Much controversy has erupted over the honey bee population and the stance on chemicals and pesticides and how they may be affecting the insect. We will cover the topic of chemicals and honey bees, but let’s first visit some facts about the buzzing bee.
Honey Bee and Colony Fact
Honey bees play a very important role in the pollination of our food. Although it is true that much of our food is wind pollinated, honey bees are responsible for much of the pollination of our fruit, vegetables and nuts. In fact, it is estimated that honey bees pollinate one out of three bites of food we ingest.
You may be surprised to learn this fact; honey bee colonies actually increased by 45% worldwide over the past 50 years. The past 5 years have also produced an increase in colonies due to awareness. Annual surveys conducted by the USDA have shown that honey bee colonies have been rising steadily over the past 10 years.
Researchers are looking into the overall health of honey bee colonies. Aspects such as parasites, diseases, and the surrounding environment, pesticides, weather and hive management are all being inspected and watched by researchers. There is still much learning, exploring and work to be done.
Much modern beekeeping is done for the benefit of crop pollinating. Although there are many hobby beekeepers, many beekeepers work on a commercial level. Hundreds and thousands of hives are transported to help pollinate crops in various areas.
Neonicotinoids are a relatively new class of insecticides that commonly affect the central nervous system of insects, resulting in paralysis and death. They include imidacloprid, acetamiprid, clothianidin, dinotefuran, nithiazine, thiacloprid and thiamethoxam.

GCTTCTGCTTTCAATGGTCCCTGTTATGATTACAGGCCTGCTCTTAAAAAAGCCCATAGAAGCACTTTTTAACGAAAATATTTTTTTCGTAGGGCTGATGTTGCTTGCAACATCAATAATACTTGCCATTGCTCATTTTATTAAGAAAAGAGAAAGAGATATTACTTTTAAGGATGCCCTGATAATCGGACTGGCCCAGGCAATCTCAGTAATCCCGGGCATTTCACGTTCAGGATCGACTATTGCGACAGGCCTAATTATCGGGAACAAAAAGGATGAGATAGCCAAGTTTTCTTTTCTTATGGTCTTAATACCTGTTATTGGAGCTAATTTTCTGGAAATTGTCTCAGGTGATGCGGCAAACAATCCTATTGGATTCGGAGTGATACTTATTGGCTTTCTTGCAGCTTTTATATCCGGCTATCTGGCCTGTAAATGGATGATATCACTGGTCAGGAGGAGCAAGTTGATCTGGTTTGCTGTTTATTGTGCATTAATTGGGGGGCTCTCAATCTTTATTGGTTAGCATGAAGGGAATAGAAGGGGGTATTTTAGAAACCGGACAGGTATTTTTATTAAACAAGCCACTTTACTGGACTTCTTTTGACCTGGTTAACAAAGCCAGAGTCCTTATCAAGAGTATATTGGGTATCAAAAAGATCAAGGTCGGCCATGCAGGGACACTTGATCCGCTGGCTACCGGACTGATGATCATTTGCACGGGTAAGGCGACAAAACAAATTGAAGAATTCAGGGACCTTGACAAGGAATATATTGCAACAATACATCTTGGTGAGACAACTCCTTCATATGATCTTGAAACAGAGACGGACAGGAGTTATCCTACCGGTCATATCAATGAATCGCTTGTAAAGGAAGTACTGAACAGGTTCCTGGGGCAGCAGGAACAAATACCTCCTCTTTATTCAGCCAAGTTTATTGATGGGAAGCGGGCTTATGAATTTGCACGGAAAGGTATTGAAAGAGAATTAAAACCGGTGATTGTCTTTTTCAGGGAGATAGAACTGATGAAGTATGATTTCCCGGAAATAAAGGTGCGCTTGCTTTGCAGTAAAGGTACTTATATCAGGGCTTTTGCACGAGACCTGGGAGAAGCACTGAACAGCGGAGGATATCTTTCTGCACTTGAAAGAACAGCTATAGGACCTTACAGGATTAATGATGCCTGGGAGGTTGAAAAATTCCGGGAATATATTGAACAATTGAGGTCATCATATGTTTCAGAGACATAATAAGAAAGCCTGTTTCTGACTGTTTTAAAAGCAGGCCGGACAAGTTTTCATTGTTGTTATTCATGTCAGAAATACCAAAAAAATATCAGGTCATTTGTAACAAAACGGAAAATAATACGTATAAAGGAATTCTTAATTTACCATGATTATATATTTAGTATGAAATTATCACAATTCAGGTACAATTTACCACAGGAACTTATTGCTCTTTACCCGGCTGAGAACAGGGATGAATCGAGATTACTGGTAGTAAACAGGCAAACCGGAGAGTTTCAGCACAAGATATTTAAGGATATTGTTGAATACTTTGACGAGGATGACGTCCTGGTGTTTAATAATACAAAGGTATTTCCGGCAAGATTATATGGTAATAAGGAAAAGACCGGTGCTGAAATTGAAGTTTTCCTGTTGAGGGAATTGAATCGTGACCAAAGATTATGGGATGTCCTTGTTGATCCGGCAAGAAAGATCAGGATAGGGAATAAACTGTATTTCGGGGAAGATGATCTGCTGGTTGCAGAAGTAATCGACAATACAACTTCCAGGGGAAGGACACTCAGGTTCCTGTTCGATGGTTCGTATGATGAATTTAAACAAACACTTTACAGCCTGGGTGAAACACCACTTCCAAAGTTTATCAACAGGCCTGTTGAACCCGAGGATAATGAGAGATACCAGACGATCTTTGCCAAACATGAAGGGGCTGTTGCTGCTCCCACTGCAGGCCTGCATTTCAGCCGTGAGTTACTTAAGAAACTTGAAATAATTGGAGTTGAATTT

Hundreds of studies have found that when used according to the directions and in typical field applications, neonics do not pose a significant hazard to bees, even though some neonics, like insecticides, are toxic to bees. This is due to lower doses used at normal field applications.
The Facts Regarding a Tiny Threat
One fact that has been learned is the threat of the tiny parasite known as Varroa Mite, which has been named the “single most detrimental pest of honey bees,” according to the USDA. This parasite weakens colonies and helps transmit diseases that can wipe out entire colonies. Beekeepers are working on methods of eradicating the mite, which has been a challenge to achieve.
With steady awareness and groups such as beekeepers, farmers, universities, government, industry and consumers working on methods to improve the health of honey bees, the future for honey bee colonies are looking much better and brighter.
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References: The Facts about Honey Bees and Pesticides by Bayer Crop Science